1 Zola and Retail Marketing
2 Playing the Waiting Game
3 Beware the Ides of March
4 The county not on a map
5 Chinese Chess in Beijing
6 Build it and They'll Come
7 Riding the Water Dragon
8 The Best of Both Worlds
9 Storming the Great Wall
10 Welcome to the Wangba
11 The Catcher in the Rice
12 The Marriage Business
13 The Crouching Dragon
14 Counting the Numbers
15 A Century of Migration
16 Shooting for the Stars
17 Rise of Yorkshire Puds
18 Harry Potter in Beijing
19 Standing Out in China
20 Self-pandactualisation
21 Strolling on the Moon
22 Tea with the Brothers
23 Animated Guangzhou
24 Trouble on the Farms
25 Christmas in Haerbin
26 Dave pops into Tesco
27 A Breath of Fresh Air
28 The Boys from Brazil
29 Rolls-Royce on a roll
30 The Great Exhibition
31 Spreading the Word
32 On Top of the World
33 Moonlight Madness
34 Beijing's Wild West
35 Avatar vs Confucius
36 Brand Ambassadors
37 Inspiring Adventure
38 China's Sweet Spot
39 Spinning the Wheel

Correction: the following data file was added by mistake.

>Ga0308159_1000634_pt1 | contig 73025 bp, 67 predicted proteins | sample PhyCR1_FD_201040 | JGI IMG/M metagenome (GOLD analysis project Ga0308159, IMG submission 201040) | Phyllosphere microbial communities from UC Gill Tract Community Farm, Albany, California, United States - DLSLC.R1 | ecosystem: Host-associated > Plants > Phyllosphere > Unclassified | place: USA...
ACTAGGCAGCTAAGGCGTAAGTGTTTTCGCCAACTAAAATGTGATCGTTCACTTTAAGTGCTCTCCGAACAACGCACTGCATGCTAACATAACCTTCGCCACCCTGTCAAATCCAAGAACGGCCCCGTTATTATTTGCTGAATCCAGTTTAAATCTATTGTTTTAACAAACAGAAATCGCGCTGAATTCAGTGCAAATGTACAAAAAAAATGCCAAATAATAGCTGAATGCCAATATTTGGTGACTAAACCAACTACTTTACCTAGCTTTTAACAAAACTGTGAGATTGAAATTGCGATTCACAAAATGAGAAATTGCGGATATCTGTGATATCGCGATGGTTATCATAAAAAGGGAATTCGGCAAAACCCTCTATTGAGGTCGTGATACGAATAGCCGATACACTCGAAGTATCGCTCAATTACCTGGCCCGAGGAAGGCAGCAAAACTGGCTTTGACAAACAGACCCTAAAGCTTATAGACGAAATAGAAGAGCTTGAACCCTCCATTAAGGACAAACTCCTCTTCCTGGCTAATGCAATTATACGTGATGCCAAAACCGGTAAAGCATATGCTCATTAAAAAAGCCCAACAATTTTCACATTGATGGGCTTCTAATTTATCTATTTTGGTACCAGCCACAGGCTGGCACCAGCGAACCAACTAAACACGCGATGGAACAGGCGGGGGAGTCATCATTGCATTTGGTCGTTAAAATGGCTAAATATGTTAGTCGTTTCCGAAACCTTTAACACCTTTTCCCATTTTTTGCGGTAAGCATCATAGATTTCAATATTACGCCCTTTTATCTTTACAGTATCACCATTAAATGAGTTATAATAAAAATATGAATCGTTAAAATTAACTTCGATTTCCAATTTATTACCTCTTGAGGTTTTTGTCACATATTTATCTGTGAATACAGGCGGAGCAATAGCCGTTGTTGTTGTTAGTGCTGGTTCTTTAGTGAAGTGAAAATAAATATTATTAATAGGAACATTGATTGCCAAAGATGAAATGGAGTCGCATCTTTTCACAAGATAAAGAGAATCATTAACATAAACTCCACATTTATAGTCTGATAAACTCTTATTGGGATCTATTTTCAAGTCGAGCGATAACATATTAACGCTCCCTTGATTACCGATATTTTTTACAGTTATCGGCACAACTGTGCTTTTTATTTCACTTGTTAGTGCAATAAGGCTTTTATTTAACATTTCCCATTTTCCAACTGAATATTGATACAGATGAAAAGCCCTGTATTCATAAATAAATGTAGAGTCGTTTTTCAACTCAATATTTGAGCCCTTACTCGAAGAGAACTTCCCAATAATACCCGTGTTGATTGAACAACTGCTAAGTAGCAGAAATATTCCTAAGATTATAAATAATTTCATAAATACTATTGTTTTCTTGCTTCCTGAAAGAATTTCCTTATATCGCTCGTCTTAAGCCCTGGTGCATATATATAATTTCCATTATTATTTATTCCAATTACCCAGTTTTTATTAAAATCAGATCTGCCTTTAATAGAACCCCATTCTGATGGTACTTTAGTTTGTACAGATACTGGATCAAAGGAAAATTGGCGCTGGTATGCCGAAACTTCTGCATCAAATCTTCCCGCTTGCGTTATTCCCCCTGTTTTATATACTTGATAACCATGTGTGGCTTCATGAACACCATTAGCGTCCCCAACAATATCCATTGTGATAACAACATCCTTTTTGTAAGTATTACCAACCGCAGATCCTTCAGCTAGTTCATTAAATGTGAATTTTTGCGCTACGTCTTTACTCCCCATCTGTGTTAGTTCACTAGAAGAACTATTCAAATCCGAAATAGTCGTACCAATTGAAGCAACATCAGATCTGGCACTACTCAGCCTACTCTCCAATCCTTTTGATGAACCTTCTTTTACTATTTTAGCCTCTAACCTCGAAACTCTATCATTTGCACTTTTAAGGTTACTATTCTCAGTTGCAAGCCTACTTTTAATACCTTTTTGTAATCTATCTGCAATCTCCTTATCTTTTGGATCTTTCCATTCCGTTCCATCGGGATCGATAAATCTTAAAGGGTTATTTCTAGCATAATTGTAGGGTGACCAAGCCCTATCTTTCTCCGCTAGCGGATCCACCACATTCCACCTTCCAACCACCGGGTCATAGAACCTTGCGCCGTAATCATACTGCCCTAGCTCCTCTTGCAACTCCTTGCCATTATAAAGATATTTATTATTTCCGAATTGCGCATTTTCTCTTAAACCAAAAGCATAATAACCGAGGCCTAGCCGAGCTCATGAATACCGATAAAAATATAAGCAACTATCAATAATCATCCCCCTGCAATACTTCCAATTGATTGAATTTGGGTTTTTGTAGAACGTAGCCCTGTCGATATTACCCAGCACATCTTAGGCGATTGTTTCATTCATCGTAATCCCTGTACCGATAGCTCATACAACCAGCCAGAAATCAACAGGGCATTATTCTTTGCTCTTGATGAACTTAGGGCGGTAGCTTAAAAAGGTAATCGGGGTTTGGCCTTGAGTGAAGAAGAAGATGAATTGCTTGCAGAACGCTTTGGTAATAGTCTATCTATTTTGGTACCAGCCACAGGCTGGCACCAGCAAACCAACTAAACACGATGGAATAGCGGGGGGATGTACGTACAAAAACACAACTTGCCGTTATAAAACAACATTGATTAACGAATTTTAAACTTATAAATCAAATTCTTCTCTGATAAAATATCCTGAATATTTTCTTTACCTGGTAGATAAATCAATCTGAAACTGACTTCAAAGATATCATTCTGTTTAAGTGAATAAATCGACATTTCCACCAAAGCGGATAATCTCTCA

40 Winter Wonderland
41 The End of the Sky
42 Ticket to Ride High
43 Turning the Corner
44 Trouble in Toytown
45 Watch with Mother
46 Red-crowned Alert
47 In a Barbie World
48 Domestic Arrivals
49 Tale of Two Taxis
50 Land of Extremes
51 Of 'Mice' and Men
52 Tour of the South
53 Brooding Clouds?
54 The Nabang Test
55 Guanxi Building
56 Apple Blossoms
57 New Romantics
58 The Rose Seller
59 Rural Shanghai
60 Forbidden Fruit
61 Exotic Flavours
62 Picking up Pace
63 New Year, 2008
64 Shedding Tiers
65 Olympic Prince
66 London Calling
67 A Soulful Song
68 Paradise Lost?
69 Brandopolises
70 Red, red wine
71 Finding Nemo
72 Rogue Dealer
73 Juicy Carrots
74 Bad Air Days
75 Golden Week
76 Master Class
77 Noodle Wars
78 Yes We Can!
79 Mr Blue Sky
80 Keep Riding
81 Wise Words
82 Hair Today
83 Easy Rider
84 Aftershock
85 Bread vans
86 Pick a card
87 The 60th
88 Ox Tales
2001 to 2007

Guanxi Building

"Impossible is nothing" - only with enough guanxi in the bank

You can usually set your watch by Chinese trains – but not today.  The ticket inspector shook his head at my ticket and pointed to the “late trains” blackboard behind him.  “25 minutes” was scrawled next to the T183, my train’s number.  The “T” – the first letter of tekuai (very fast) – signifies an express train but, according to the bulletin board, the train was not as tekuai as it should have been.